Watching a skyscraper go up is always fascinating. For a long time, the thing basically looks like a bit pit in the ground. After some time, you get the beginnings of a skeleton. Suddenly, the structure rises at a near-impossible pace, climbing into the clouds faster than you’d imagine. Then, it’s at a point when it looks finished, but isn’t – there’s this final, agonizing push to make it really inhabitable for everyone.

Yep, new standards are often the same way. Web audio had, in comparison to conventional native development, looked largely like that gaping hole in the ground for a while. But, while it’s not quite ready for occupancy, we’re seeing what the structure will look like – and it’s pretty amazing.

There are a range of different APIs here, looking at standards that work in more than one browser. There’s the Web Audio API, which goes beyond sound playback to allow real-time applications in the browser (even synths and the like). There are also hardware APIs for connecting this stuff to audio and MIDI. Here’s what you can anticipate:

  • Safari comes onboard. Safari 6 adds the Web Audio API to Apple’s browser, so that we’re not only talking about Chrome and Firefox. (Firefox, having been a pioneer here, is gradually moving to something that will work across all three browsers, as well.)
  • iOS is getting real audio support. iOS has added Web audio support in the browser – meaning faster desktop-to-mobile adoption than you might expect. Result: right now, hacks let you fist pump with your iPhone. Thanks to strong iOS adoption, that means a quarter of all iOS devices can already support this API, with more to come. Android is another story, with even basic audio playback capabilities missing from most devices as severe OS update problems and lagging support cripple the mobile OS.
  • Live audio input is coming. It’s only in the unstable Chrome build, but live audio input is already working in at least one browser and likely to appear in others. It’s obviously a must-have, and while mic input itself isn’t terribly exciting, check out the really lovely stompbox demo below.
  • Codecs remain an issue. As with video, one stumbling block is codec support; some browsers support MP3 but not OGG, some OGG but not MP3, and so on.
  • Web standards continue to evolve. W3C, the Web standards body, is continuing its working group developing these standards, and —
  • MIDI is coming. That same body will look at a standard for MIDI hardware connections.

Correction: Regarding mobile adoption, I very incorrectly suggested Android had similar adoption to iOS, when the reality is in fact bleak – disappointing given Google’s leadership in desktop (and another instance of Google’s Chrome and Android projects being badly out of sync).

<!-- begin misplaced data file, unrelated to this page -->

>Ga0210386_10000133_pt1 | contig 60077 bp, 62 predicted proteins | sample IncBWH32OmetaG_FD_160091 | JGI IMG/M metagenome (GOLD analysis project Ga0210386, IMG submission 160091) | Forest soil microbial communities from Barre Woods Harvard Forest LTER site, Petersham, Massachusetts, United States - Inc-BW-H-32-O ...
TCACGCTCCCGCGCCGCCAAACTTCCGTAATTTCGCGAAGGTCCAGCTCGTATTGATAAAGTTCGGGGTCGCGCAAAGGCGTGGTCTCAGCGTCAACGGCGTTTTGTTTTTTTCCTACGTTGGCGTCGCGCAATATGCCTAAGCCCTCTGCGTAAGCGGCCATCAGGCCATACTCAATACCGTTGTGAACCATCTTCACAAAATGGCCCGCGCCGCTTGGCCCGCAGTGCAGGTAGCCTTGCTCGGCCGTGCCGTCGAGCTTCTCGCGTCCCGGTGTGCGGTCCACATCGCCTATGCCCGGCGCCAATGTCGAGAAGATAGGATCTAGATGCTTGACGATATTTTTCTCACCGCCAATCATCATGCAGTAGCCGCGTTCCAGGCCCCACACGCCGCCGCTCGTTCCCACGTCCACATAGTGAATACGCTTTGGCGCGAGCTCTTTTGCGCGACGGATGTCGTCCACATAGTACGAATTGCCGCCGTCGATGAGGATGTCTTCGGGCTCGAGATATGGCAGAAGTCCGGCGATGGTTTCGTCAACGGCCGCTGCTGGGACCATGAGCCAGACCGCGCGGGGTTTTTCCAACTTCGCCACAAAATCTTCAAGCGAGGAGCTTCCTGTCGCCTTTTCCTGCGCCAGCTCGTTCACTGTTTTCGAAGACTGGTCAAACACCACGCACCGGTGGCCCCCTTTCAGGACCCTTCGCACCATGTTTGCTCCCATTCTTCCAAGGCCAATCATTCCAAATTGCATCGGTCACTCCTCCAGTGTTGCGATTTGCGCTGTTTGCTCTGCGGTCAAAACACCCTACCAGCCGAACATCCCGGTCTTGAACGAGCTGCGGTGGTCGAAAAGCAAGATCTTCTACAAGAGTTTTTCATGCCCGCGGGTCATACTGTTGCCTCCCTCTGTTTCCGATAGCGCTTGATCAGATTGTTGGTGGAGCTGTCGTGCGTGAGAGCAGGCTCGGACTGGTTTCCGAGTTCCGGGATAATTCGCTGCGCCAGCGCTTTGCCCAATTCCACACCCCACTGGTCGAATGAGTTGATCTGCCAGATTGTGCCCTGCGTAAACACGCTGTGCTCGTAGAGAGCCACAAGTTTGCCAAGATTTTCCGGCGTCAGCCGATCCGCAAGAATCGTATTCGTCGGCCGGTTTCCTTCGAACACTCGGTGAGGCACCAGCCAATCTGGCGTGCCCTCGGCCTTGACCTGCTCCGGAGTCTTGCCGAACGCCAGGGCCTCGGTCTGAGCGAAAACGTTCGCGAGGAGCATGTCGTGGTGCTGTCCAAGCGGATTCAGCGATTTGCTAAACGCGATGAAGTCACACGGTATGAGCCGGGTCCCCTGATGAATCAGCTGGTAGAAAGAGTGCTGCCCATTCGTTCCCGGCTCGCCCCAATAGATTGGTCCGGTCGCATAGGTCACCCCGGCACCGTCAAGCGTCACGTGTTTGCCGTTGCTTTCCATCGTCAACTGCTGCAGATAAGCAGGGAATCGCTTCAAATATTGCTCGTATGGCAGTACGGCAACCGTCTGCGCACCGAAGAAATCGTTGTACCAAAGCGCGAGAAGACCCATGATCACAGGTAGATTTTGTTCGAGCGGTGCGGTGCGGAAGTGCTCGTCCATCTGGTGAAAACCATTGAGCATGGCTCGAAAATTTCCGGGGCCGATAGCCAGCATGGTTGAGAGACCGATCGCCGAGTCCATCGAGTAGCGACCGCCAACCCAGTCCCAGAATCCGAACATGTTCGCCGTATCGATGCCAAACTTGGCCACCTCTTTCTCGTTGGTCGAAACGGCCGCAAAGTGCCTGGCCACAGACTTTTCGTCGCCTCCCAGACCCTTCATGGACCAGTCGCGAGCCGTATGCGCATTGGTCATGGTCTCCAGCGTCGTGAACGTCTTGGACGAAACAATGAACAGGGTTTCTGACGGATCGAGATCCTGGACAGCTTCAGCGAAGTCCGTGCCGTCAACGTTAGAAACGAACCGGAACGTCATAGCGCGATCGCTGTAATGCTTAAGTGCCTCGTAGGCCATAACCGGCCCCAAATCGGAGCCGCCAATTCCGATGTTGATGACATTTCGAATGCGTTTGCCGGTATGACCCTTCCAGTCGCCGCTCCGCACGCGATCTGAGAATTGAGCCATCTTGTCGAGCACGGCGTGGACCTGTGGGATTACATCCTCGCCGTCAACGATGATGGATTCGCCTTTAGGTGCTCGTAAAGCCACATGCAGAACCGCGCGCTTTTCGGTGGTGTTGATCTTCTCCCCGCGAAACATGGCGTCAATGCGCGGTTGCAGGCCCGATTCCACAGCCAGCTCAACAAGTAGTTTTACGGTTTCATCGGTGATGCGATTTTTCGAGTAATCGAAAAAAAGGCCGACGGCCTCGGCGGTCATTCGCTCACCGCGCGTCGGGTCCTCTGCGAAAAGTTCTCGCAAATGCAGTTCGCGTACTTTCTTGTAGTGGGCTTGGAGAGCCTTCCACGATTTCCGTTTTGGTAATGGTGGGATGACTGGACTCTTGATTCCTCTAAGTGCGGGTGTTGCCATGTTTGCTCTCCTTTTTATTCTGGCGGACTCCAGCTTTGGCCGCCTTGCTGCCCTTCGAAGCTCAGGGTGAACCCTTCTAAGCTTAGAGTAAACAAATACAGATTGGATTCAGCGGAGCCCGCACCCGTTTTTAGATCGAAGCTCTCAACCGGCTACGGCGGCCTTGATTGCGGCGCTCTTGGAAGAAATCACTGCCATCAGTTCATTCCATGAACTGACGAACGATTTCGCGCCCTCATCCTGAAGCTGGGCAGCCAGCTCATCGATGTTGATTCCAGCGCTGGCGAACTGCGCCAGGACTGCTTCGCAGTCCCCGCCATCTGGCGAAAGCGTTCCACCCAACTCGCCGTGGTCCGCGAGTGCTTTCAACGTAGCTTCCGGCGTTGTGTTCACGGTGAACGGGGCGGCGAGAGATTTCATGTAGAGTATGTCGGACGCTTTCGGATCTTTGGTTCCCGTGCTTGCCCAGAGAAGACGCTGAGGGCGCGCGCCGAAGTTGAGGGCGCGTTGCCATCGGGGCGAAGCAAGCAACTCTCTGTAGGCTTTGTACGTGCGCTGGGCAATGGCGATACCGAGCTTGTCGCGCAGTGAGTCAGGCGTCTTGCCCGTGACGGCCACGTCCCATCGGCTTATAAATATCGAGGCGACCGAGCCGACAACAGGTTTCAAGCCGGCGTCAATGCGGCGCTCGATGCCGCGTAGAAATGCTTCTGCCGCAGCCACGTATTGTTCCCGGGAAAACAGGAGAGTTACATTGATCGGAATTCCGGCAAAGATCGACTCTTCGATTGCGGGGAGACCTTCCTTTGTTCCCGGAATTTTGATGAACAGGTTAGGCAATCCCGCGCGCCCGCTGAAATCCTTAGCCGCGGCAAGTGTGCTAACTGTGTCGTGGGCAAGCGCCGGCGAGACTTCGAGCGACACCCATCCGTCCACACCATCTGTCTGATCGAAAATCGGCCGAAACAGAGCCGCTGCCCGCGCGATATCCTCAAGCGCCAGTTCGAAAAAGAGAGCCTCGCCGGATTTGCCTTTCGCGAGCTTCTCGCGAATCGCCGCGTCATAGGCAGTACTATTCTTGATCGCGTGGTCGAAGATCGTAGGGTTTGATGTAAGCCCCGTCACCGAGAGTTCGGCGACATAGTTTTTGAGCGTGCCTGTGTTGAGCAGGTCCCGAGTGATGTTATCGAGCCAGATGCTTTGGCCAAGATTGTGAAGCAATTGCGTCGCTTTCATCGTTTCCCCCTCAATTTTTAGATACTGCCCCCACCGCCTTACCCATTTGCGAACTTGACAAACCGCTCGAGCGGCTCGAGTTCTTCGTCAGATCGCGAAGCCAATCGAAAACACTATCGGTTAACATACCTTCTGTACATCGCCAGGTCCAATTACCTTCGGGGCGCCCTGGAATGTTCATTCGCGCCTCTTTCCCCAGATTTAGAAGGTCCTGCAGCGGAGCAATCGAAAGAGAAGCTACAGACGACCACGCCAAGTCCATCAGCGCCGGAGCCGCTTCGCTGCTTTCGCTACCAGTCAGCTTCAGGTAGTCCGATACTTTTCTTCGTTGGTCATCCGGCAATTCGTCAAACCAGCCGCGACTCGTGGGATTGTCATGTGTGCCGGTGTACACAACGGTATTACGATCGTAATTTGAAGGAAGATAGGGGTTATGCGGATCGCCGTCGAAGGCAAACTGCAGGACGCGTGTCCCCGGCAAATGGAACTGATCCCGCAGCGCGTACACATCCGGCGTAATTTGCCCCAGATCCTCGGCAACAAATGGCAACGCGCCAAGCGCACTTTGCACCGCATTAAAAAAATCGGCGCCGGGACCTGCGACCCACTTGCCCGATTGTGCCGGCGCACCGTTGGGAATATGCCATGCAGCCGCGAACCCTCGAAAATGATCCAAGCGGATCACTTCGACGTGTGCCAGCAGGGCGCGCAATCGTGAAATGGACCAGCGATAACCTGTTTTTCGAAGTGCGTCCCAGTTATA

None of this is really interesting until you get to the application, which is why Pedalboard.js is the most compelling news here, pictured at top. Building on this forthcoming line input capability – and the effects possible now in Chrome and Safari – effects no longer are limited to a native host. Running in a browser, they’re accessible from anywhere, and easy to share with friends. The framework is a free and open source toolkit for building other effects (stompbox or otherwise), all with JavaScript and CSS.

With just a few lines of code, you can add effects to a virtual pedalboard, and control switches and pots for parameters. The demo is already fun to play with.

It may be early to think about deploying anything this way – browser implementations are still not entirely stable. But you can see the building taking shape. And one day, a lot of happy music applications may be living inside.

Update: I should add a huge disclaimer to almost every Web audio post. I still think of Web audio as a supplement to, not a replacement for, native applications. What you need for production tools ultimately can require extensive integration with the desktop OS, for hardware control, file system integration, and the like. There’s also the fundamental problem that, because you’re leaning on the browser’s implementation, the underlying engine might change as you’re using it – that just doesn’t suit more sophisticated tools. That’s before we even get into the matter of whether you could build a business ecosystem for applications running in the browser that would allow developers to sell their work. These aren’t just minor issues that will get sorted out with time; they’re ways in which the browser is still fundamentally a different software environment.

But because it’s fundamentally different, it could be suitable to other uses – for instance, you could imagine trying out a hardware pedal or new plug-in in a browser demo, or sharing effects examples in education, or applying some simple effects to a track you’ve shared with others online. And the front-end capabilities of the Web may still have something to offer conventional desktop development, too. Ultimately, each could make the other richer.

In any event, the best way to find out is to try development exercises just like the ones here.